[OP-ED]: Hispanics show a diversity of opinion - including on Trump’s border wall
There was a moment in the now-defunct Fox animated sitcom “Bordertown” when the protagonist, a Mexican immigrant named Ernesto Gonzalez, rails against newcomers.
Ernesto, a successful landscape business owner, is bemoaning unlawful immigrants sidestepping a newly built border wall to move in and take his lawn-mowing jobs when all of a sudden, there’s an angelic “ding” and he says, “Hey, I just became a true American!”
I imagined about five-dozen “dings” when I read a report in the Guardian that of the more than 600 businesses that have formally registered interest in helping to build President Trump’s border wall since late February, 62 are “Hispanic American Owned” businesses.
According to the Guardian, when the Department of Homeland Security issued a pre-solicitation notice for contractors to “design and build ... several prototype wall structures” for the $10 billion to $21 billion border project, Latino-owned firms made pragmatic business decisions.
“For environmental reasons, it’s dumb. From an economic point of view, it’s dumb,” said Patrick Balcazar, the owner of San Diego Project Management, PSC, a design-build construction firm in Puerto Rico that is listed as one of the respondents to the government notice. He told the Guardian, “I defend your right to be stupid. If you want to put up a wall, I’m going to put up the best wall I can and I’m going to pay my people.”
Mario Burgos, the son of an Ecuadorean father and a mother whose family emigrated to the United States from Europe, is the owner of a construction building company. He told CNN Money, “It’s not an anti-immigrant thing for me. It’s about creating jobs. And honestly [it’s] like any other job.”
Such pragmatic calculations may seem like heresy to some Latinos and nearly unfathomable to non-Hispanics. There are a lot of people out there who can’t imagine Hispanics being successful capitalists who prioritize their own self-interests over ethnic solidarity.
To this segment of the population, nearly all Latinos are living in the country illegally, are undereducated and poor.
The fact of the matter is that Latino-owned businesses’ interest in constructing the border wall is simply a high-visibility example of the socioeconomic and political diversity of the U.S. Hispanic population.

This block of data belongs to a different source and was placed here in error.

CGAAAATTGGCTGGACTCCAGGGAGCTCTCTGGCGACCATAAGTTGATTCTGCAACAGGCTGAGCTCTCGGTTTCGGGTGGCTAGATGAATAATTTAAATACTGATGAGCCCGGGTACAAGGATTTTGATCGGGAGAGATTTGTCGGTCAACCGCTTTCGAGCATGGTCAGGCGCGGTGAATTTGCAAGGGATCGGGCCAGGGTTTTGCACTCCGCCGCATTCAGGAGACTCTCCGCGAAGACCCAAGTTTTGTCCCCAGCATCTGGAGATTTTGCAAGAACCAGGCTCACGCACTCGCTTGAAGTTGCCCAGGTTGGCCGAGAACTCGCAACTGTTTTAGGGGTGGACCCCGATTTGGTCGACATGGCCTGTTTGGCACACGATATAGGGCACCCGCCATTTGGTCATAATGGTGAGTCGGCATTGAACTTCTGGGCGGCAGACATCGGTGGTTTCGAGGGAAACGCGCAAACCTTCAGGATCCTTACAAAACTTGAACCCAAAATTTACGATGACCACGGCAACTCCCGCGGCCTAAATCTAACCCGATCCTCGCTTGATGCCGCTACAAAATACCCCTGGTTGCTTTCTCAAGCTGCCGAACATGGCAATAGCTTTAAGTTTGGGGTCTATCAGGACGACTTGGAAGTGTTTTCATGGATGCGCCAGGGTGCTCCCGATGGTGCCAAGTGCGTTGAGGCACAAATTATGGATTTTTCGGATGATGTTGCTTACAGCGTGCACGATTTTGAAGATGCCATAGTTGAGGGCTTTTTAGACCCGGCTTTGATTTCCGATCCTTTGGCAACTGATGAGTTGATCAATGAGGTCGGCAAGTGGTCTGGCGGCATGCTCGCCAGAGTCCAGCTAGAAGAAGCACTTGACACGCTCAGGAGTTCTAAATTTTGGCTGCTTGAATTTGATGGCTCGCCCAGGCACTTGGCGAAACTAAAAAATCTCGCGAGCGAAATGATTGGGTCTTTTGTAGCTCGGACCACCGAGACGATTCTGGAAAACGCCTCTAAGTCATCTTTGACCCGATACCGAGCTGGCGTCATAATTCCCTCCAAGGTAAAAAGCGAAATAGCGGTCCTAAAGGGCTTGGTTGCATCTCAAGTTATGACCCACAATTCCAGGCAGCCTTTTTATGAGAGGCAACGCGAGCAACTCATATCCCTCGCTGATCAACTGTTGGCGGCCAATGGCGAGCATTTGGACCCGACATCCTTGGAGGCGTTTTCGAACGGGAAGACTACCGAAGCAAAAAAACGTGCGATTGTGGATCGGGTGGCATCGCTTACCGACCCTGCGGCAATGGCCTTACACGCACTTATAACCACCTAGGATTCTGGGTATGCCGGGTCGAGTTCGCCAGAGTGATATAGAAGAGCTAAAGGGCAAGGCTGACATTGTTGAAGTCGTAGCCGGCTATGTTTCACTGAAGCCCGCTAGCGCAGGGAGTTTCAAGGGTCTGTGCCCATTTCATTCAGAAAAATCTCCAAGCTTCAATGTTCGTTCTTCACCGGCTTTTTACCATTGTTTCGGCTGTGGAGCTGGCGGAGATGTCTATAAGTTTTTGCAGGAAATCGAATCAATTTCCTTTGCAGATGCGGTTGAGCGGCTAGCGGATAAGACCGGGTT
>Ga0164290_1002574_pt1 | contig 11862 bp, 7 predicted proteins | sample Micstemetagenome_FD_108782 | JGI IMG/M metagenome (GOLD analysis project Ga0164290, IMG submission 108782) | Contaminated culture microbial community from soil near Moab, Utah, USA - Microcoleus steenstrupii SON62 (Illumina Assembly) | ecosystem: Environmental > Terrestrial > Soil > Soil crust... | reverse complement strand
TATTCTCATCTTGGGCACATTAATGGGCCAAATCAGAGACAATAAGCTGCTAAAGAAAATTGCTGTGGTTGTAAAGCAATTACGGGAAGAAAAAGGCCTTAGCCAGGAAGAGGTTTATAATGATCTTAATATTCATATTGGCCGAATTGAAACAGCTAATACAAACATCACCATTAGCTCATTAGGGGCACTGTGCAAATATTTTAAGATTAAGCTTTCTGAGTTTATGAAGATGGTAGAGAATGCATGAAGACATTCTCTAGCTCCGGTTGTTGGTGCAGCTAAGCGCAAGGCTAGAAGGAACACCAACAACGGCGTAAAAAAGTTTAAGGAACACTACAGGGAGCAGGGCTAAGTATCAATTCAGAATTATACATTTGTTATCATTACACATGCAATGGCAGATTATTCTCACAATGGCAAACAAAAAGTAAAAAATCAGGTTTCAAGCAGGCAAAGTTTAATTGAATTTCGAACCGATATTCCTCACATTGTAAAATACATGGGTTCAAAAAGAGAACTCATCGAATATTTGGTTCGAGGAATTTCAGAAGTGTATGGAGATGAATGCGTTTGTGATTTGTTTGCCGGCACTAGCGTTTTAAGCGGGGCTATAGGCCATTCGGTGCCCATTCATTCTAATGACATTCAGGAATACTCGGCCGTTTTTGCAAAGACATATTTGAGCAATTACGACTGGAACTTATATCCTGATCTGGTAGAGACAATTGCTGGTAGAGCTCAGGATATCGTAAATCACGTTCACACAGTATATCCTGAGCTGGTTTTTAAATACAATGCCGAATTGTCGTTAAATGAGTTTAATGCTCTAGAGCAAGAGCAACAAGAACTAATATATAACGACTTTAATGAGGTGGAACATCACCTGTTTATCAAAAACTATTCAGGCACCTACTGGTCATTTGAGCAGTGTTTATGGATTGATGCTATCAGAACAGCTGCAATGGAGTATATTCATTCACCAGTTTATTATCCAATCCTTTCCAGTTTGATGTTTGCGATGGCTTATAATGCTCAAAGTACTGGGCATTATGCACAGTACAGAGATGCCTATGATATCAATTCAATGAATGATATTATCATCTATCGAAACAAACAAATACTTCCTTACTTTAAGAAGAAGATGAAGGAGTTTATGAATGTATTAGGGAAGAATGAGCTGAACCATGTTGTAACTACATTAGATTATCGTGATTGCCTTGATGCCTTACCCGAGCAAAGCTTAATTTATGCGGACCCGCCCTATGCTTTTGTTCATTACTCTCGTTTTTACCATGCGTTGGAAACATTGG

Ironically, it’s this very diversity that often puts members -- of what is often seen by outsiders as a homogeneous Hispanic community -- at odds with each other.
A few weeks ago, Mario Carrasco, a columnist for the digital media trade magazine MediaPost, asked if affluent Hispanics should be considered general market for advertising purposes.
As a former marketer, I understood what Carrasco was getting at -- advertisers always want to group people with strong similarities into easily understood categories. However, some people took offense.
Writing in his daily newsletter, Victor Landa, editor-in-chief of NewsTaco, a Hispanic-focused news website that bills itself as “Food for Thought for the Thinking Latino,” remarked: “It sounds terribly elitist, and discriminatory. Because it sounds like they’re saying Latinos who make $70K or more should be considered white. ... What, we’re not good enough until we make $70 grand? It’s silly.”
This is how it goes with Hispanics -- we are so diverse, there’s practically nothing “we” can “all” agree on.
Similarly, the National Institute for Latino Policy recently published the results of its March 2017 National Latino Opinion Leaders Survey, quantifying opposing views.
But this also means that 12 percent of Mexican-identifying leaders, 27 percent of Puerto Rican-identifying and 17 percent of “other Latino” respondents approved.
In this context, it’s a wonder more Hispanic-owned businesses didn’t respond to the initial announcement of the border-wall project -- and there’s no telling what percentage of the contracts will go to Latinos.